• The Associated Press

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Three Toyota officials are under criminal investigation on suspicion of professional negligence for allegedly not issuing vehicle recalls for eight years and not fixing a defect that might have caused an accident, police said Tuesday.

Toyota Motor Corp. said the officials did not do anything wrong. The automaker said in a statement it was cooperating fully with the investigation.

The Kumamoto Prefectural Police turned their case over to prosecutors on Tuesday, a police spokesman said. The three Toyota officials, ages 62, 58 and 55, oversee quality control, the spokesman said. Their names were not disclosed.

Toyota said at least one of the officials had left the company, although reasons for the departure were unclear.

Five people were injured Aug. 12, 2004, in a head-on collision in Kumamoto when the steering failed in a Toyota Hilux Surf sport utility vehicle. The driver lost control and the vehicle veered into oncoming traffic.

One person in the other vehicle suffered injuries requiring 52 days of medical treatment and four suffered minor injuries, police said.

Toyota said a recall was issued in October 2004 for 330,000 Hilux Surf vehicles manufactured between December 1988 and May 1996. The recall was for a part that could break in the steering system. The carmaker said the vehicle in the Kumamoto accident was manufactured in 1993.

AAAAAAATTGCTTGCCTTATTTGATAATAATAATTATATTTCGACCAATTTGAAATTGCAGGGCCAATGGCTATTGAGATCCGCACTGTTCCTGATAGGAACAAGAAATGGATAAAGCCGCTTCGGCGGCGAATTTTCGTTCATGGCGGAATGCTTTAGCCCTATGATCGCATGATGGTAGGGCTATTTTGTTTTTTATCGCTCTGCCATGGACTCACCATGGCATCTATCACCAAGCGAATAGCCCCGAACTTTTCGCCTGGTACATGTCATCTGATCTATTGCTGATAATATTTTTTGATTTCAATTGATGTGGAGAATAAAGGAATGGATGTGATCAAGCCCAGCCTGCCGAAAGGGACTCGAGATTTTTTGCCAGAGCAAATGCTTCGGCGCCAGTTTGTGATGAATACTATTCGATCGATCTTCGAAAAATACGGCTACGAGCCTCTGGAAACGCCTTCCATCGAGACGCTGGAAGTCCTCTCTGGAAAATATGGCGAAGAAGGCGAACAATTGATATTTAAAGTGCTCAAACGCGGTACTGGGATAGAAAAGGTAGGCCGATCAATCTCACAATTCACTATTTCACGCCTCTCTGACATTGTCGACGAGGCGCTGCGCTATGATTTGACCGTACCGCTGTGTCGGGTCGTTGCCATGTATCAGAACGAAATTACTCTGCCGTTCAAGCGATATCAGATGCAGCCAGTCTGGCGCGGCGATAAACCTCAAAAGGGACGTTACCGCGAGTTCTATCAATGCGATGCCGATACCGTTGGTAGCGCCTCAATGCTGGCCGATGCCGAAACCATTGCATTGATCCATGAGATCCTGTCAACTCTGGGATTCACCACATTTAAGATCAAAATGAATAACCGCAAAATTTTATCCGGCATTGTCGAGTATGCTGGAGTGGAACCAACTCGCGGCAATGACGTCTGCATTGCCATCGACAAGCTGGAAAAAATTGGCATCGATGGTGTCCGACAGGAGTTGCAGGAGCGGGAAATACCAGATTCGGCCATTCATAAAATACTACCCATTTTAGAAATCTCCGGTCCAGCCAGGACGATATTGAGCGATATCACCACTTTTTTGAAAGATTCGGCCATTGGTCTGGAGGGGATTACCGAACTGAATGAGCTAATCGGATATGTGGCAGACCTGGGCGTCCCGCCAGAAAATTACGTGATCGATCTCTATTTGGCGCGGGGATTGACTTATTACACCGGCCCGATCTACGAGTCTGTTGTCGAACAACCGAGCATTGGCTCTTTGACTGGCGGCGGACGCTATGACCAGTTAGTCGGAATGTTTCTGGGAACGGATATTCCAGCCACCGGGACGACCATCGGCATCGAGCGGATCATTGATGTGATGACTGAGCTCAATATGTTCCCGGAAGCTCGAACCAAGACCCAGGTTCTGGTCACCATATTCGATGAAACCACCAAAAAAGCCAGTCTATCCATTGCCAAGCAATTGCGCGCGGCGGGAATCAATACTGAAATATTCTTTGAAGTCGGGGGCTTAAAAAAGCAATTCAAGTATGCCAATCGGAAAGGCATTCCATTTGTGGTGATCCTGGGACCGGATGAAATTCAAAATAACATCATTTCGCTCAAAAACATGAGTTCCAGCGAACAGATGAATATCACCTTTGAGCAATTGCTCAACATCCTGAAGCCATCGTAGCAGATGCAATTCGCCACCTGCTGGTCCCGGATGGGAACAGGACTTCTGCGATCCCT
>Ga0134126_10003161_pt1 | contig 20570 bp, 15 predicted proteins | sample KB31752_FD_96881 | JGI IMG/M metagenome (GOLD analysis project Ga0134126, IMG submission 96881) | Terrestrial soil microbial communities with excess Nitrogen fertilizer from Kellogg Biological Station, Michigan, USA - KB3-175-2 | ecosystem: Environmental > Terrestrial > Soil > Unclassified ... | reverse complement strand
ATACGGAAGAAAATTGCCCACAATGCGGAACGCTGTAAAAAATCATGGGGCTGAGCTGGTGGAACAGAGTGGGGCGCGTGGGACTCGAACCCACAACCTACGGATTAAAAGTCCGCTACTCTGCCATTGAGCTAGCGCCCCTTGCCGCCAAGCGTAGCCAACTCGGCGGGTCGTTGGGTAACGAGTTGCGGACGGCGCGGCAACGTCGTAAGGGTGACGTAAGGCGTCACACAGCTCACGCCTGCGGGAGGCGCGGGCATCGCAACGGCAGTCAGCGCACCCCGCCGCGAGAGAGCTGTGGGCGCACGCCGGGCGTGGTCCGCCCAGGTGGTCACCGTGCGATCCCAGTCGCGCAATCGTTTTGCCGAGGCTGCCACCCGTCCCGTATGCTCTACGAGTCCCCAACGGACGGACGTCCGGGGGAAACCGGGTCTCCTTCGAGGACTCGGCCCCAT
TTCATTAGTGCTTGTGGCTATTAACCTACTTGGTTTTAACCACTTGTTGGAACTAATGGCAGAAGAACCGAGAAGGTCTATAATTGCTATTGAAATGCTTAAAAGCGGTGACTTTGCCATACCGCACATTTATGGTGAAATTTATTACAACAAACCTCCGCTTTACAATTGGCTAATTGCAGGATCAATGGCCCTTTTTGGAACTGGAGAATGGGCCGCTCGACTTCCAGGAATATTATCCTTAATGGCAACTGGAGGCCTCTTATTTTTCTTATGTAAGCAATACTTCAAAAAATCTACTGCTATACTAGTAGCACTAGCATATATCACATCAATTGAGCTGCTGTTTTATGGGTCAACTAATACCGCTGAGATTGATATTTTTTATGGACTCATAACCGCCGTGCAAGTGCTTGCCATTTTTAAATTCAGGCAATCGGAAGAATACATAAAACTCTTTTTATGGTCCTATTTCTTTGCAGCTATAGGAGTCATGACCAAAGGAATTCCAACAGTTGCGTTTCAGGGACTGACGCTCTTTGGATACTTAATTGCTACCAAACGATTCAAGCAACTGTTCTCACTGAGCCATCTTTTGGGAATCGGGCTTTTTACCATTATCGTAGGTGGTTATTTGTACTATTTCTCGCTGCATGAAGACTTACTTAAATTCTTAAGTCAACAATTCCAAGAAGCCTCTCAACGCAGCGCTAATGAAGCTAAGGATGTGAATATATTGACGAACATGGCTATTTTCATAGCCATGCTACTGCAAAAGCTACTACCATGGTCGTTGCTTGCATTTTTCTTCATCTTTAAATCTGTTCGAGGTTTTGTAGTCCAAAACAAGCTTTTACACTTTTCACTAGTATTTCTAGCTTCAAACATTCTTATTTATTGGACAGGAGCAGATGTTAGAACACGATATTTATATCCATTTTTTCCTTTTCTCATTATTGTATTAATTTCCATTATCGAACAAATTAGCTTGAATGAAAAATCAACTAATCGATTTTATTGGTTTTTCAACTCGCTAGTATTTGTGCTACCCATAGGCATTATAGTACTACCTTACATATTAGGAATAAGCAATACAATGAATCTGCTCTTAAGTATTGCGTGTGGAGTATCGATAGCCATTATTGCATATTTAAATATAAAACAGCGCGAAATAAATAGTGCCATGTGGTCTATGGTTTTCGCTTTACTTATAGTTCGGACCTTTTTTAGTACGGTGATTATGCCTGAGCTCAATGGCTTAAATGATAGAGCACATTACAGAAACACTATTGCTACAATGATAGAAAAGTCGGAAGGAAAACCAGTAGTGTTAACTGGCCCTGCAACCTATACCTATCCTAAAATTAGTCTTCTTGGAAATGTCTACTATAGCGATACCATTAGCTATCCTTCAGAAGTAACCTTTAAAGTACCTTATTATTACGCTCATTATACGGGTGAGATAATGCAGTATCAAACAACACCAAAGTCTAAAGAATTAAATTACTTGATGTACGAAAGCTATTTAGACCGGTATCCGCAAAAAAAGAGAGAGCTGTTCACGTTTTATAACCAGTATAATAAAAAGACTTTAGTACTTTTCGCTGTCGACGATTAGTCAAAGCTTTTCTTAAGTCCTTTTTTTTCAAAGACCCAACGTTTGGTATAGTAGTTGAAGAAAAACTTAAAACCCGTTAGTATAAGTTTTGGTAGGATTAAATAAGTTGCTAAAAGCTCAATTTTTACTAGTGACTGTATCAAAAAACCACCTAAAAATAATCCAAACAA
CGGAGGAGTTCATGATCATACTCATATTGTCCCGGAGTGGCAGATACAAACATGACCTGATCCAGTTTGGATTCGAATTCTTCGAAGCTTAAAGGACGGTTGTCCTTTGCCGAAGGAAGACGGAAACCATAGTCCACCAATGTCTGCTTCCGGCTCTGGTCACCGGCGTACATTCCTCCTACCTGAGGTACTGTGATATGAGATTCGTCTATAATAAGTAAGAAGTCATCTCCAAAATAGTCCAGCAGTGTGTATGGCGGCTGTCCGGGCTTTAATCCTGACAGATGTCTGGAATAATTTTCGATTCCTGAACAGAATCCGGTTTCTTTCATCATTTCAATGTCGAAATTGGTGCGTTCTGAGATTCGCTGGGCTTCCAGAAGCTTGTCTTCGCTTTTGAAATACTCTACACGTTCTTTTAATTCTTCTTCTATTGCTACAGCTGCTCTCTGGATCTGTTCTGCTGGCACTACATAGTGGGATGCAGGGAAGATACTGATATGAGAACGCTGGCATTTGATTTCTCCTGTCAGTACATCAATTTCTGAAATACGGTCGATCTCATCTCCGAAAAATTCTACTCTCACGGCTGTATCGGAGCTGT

Toyota had received five reports of problems with the steering wheel by 1996, but the problems were limited to complaints about the steering when parking, and no recall was made at the time, it said.

After other problems were reported in 2004, Toyota investigated and decided to issue a recall.

About 1.2 million of the model were sold in 180 nations abroad, including in the U.S. and Europe.

Those vehicles were recalled in September 2005, according to Toyota. Eighteen problems were reported overseas, but there were no accidents or injuries, it said.

A Toyota official, speaking on condition of anonymity, quoted police as saying that reports of problems began in 1992 and company officials are accused of being aware of them as early as 1995 or 1996.

The automaker, based in Toyota, Aichi Prefecture, said it will continue to make quality a priority.

“We will continue to strengthen quality control under our belief that we must put the customer first and make quality No. 1,” it said in the statement.

Toyota has had booming sales in recent years and is growing so rapidly some analysts expect it to overtake struggling General Motors Corp. of the U.S. as the world’s biggest automaker in coming years.

However, Toyota, known worldwide for impeccable quality, has suffered a bit of an image problem lately with a soaring number of recalls. It is raising doubts about whether the automaker can continue to maintain its quality standards as it embarks on the next step of global expansion.

A massive scandal involving recall coverups has taken a huge toll on Mitsubishi Motors Corp., which has booked its third straight year of losses for fiscal 2005.

MMC acknowledged in 2000 it had been systematically hiding auto defects from authorities for more than two decades.

The automaker has announced a spate of recalls since then and disclosed in 2004 it had failed to come clean in 2000 and had more concealed defects, some of which have been linked to fatal accidents.

In a time of both misinformation and too much information, quality journalism is more crucial than ever.
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